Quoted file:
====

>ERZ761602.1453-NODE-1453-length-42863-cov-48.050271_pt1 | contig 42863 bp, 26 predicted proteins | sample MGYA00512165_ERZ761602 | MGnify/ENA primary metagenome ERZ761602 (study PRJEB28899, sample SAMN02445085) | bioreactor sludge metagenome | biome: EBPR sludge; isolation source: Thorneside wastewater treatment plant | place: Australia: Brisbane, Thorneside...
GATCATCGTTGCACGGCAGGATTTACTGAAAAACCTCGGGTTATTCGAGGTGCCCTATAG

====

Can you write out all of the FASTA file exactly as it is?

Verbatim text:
>ERZ761602.1453-NODE-1453-length-42863-cov-48.050271_pt1 | contig 42863 bp, 26 predicted proteins | sample MGYA00512165_ERZ761602 | MGnify/ENA primary metagenome ERZ761602 (study PRJEB28899, sample SAMN02445085) | bioreactor sludge metagenome | biome: EBPR sludge; isolation source: Thorneside wastewater treatment plant | place: Australia: Brisbane, Thorneside...
GATCATCGTTGCACGGCAGGATTTACTGAAAAACCTCGGGTTATTCGAGGTGCCCTATAG